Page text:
KIEV, UKRAINE — Super Mario came good as Italy exploited an again complacent Germany to reach the Euro 2012 final, setting up a rematch of the tournament’s finest game.
Mario Balotelli put up the performance of the championship on Thursday, the striker’s pair of first-half goals leading Italy to a 2-1 victory over Germany. The Manchester City bad boy may have followed the script by ripping off his shirt after the second goal to be booked, but he showed just what he is capable of when under control with the faith of his coach and team, his breakout performance for the Azzurri signaling a bright future and a tough final for Spain on Sunday in Kiev.
Italy continued to wow while Germany was a victim of its own arrogance, failing to produce the thrilling football that had characterized it to now and produce the dream final we all expected. The Germans again wilted against a better team, something that might have been unfathomable once upon a time.
Germany seemed to show too much respect to an opponent, as it did in the Euro 2008 final and 2010 World Cup semifinal losses to Spain. Germany had thrilled then only to come up against the Spanish and seemingly bow down.
That happened against Italy.
While Germany had the best group stage record of any team, and it seemed to be coasting through the tournament, expectant of meeting Spain in the final. Perhaps the thought of vengeance against the Spanish distracted it from the task at hand, which was a rejuvenated Italy that has again risen when the odds were stacked against it.
A match-fixing scandal has shadowed it throughout the tournament in Poland and Ukraine, and yet Cesare Prandelli’s men are playing the most exciting football of the championship, simply because we did not expect such a showing from the Azzurri.
Here they are in Sunday’s final against Spain, against who they drew 1-1 against in the group stages. The lesson is clear: Bet on Italy when the odds are stacked against it.
Germany, which has never beaten Italy in a competitive fixture, seemingly always looked forward to a final against Spain, from the quarter-final victory over Greece when the three-time European champions made three changes to the lineup certain of victory while also looking to send a message to Spain. While the firepower was there, it just couldn’t compete with Balotelli.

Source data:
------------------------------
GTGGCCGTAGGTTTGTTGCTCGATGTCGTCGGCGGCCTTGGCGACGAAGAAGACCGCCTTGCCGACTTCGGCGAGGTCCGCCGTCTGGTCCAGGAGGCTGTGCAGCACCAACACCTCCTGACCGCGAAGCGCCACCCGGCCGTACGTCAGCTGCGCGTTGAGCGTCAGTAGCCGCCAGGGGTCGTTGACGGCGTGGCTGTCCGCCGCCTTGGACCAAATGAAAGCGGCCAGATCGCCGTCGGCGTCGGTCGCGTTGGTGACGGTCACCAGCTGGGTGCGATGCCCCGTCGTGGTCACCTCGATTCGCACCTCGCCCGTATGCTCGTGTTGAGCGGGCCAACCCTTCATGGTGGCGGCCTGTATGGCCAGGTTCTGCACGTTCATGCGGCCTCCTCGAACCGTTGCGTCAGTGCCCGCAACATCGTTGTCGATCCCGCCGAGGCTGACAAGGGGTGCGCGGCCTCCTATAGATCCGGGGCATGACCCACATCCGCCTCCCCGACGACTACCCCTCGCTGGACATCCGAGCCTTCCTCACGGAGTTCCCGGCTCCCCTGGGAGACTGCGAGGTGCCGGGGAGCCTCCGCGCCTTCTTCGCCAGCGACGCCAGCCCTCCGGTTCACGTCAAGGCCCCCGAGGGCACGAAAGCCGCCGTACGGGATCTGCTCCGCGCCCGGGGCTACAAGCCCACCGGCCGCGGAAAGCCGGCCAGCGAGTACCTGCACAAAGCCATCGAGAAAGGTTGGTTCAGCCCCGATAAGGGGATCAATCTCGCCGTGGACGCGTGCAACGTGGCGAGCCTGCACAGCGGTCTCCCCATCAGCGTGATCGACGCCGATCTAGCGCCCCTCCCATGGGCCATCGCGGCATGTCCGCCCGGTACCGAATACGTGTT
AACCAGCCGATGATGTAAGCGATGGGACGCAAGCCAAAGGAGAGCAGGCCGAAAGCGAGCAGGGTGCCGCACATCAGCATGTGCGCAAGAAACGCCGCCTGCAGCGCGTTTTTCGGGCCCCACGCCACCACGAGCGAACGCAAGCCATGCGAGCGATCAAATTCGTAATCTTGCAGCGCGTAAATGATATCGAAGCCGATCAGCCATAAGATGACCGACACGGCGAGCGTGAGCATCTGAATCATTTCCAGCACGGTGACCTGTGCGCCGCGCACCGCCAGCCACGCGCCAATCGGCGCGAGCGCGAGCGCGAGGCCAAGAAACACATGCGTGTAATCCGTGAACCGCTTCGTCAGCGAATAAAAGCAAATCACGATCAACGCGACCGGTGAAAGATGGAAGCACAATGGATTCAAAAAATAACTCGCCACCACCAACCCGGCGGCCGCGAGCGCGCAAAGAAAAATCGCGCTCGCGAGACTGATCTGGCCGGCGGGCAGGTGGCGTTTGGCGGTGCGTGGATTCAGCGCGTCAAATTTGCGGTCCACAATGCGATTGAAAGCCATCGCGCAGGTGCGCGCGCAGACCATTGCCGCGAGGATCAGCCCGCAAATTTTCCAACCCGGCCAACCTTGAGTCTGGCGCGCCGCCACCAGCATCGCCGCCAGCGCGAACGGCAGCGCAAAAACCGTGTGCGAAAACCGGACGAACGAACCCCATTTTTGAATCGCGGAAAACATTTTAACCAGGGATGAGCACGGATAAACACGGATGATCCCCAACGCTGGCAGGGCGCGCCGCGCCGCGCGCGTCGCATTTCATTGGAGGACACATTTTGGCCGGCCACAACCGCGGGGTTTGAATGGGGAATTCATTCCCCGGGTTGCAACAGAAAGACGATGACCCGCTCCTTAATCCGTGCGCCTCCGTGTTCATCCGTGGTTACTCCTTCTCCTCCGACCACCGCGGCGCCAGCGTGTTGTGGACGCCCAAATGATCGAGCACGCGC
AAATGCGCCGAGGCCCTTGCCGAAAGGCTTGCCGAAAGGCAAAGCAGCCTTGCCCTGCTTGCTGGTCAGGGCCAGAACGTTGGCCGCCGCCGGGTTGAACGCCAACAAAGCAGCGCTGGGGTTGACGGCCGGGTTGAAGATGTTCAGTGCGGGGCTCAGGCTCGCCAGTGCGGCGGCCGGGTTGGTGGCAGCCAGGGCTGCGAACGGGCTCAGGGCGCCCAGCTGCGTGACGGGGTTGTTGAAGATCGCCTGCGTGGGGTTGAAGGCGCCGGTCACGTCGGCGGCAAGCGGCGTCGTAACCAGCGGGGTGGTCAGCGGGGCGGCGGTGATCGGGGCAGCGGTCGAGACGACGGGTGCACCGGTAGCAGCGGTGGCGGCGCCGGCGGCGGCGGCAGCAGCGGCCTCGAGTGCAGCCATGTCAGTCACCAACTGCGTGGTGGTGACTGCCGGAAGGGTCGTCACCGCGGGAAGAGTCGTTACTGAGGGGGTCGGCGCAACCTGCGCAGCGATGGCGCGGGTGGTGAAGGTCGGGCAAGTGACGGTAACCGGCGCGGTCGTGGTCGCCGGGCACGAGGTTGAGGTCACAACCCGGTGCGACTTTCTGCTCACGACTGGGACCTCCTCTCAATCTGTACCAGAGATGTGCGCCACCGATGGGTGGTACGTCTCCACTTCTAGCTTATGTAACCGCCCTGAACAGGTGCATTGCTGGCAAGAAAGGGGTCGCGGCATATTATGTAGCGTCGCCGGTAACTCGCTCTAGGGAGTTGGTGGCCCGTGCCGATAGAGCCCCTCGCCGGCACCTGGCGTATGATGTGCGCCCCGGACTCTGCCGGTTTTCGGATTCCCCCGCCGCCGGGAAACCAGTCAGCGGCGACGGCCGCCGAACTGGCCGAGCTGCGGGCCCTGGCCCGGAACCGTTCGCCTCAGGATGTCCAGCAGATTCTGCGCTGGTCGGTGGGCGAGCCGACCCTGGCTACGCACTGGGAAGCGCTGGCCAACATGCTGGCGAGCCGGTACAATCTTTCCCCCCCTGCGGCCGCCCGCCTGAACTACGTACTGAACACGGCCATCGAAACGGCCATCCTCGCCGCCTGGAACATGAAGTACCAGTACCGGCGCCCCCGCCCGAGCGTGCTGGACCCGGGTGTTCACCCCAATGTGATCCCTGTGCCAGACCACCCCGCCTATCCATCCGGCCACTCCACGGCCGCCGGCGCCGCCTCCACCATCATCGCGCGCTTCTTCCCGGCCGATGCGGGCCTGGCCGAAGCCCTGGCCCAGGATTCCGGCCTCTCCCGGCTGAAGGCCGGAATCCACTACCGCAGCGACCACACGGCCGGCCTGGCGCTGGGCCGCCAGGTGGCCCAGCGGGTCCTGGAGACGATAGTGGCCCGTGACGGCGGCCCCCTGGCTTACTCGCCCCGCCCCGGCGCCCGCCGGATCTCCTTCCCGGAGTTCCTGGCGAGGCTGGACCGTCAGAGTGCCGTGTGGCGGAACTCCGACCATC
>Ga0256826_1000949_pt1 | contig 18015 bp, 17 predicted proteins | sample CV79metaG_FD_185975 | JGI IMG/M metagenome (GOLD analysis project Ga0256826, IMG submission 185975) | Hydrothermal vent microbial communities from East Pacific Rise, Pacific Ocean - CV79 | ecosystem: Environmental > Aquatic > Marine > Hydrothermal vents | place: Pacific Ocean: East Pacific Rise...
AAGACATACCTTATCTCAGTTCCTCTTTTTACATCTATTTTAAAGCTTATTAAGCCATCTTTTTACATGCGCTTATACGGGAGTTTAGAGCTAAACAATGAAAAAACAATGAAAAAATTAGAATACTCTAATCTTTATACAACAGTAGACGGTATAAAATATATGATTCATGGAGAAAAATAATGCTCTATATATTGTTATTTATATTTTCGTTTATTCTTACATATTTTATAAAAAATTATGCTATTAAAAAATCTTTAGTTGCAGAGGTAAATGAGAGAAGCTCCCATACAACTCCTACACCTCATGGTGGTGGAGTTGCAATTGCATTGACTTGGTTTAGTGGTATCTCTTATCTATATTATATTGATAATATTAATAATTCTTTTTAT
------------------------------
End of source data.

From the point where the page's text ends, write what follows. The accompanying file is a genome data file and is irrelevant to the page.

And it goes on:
Who could have thought that Balotelli, whose future at Manchester City looked dubious only weeks ago, and Andrea Pirlo, dismissed from AC Milan to lead Juventus to the Serie A title, would guide Italy so far at the tournament?
Two misfits — one forgotten, the other grounded — have provided the spark to Italy’s game.
Even Balotelli, who celebrated the win by hugging his adopted mother in the stands, wasn’t brandishing excuses after the match in Warsaw.
“(People say) when Italy win, it’s the other team that play bad. We win because we deserve it,” Balotelli said. “With Spain, we are the two best teams in the tournament.”
They certainly are. Spain has come under fire for not scoring goals, but no team apart from Italy has looked so self-assured in its play as the Spanish.
Germany looked frazzled after going 2-0 down and seemingly lost its way, abandoning the passing combinations in favour of long balls as it tried to rally. The only player that never lost hold of his identity was second half substitute Tomas Mueller, who was seen pounding his fists in the turf with questions swirling in his mind after the loss.
But Mueller must be asking himself what he has to do to help Germany win after another tough loss, which also came on the heels of Bayern Munich’s Champions League final defeat to Chelsea. Bayern must make sure its players don’t descend into a funk after another title slipped from its grasp.
So whether it’s Pirlo or Balotelli that delivers against Spain, the lesson seems obvious: They will both deliver, as they have all tournament.
Paul Logothetis is a Madrid-based reporter who is in Poland and Ukraine covering Euro 2012 for sportsnet.ca. Follow Paul on Twitter.